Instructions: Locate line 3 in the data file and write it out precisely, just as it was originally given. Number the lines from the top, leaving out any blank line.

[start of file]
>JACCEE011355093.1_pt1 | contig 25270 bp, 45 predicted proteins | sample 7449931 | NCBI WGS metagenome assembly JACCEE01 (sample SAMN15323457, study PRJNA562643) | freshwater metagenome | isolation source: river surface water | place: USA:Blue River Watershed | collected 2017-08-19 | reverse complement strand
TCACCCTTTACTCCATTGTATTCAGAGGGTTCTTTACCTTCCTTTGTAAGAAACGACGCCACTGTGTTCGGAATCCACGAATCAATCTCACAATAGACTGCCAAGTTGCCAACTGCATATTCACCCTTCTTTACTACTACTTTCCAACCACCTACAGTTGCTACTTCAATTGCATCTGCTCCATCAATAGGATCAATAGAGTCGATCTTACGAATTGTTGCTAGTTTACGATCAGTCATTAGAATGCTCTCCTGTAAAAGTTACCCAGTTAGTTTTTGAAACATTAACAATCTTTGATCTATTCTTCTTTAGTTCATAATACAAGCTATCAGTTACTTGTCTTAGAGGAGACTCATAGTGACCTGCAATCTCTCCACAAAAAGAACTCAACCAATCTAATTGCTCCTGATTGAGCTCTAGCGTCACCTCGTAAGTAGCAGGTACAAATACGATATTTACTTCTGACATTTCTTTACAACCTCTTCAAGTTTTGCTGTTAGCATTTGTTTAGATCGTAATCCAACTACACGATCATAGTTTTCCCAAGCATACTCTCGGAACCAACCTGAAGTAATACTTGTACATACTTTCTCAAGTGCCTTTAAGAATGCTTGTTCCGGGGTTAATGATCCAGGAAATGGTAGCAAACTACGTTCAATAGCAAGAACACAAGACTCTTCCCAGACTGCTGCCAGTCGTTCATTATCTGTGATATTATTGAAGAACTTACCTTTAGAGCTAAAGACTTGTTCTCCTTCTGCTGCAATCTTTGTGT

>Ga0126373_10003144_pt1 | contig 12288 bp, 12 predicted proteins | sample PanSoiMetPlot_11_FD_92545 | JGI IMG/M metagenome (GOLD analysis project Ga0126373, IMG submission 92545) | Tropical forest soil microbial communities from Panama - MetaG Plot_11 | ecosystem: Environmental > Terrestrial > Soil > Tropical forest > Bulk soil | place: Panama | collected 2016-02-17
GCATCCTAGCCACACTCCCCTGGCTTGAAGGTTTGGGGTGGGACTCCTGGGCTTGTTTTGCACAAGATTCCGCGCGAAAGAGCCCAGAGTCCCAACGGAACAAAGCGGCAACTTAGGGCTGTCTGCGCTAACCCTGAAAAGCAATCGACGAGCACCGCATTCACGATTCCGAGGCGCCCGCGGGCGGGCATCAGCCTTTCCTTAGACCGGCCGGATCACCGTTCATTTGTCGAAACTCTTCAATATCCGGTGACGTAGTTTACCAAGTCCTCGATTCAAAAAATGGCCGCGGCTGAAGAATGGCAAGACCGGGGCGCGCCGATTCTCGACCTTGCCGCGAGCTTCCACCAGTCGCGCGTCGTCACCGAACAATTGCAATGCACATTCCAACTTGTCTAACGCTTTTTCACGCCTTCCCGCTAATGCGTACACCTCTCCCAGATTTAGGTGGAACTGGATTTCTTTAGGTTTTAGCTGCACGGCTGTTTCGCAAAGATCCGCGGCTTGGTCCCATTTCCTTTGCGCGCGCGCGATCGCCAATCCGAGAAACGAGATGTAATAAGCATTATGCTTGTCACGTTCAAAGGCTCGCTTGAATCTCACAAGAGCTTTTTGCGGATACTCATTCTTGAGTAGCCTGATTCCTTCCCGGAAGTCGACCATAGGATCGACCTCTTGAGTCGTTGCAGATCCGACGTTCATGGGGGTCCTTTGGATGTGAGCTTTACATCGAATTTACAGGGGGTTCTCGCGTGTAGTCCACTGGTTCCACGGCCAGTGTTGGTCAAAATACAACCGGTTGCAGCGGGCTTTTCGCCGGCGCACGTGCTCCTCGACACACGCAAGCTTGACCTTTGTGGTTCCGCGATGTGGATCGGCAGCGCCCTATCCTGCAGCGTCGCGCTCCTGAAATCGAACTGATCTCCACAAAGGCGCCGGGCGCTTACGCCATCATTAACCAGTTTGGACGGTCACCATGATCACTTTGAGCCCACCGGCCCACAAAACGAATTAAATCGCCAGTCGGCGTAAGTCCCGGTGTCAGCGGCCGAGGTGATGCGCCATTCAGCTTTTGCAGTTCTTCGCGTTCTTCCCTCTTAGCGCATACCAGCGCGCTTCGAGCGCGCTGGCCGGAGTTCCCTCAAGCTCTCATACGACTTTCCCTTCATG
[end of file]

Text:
>Ga0126373_10003144_pt1 | contig 12288 bp, 12 predicted proteins | sample PanSoiMetPlot_11_FD_92545 | JGI IMG/M metagenome (GOLD analysis project Ga0126373, IMG submission 92545) | Tropical forest soil microbial communities from Panama - MetaG Plot_11 | ecosystem: Environmental > Terrestrial > Soil > Tropical forest > Bulk soil | place: Panama | collected 2016-02-17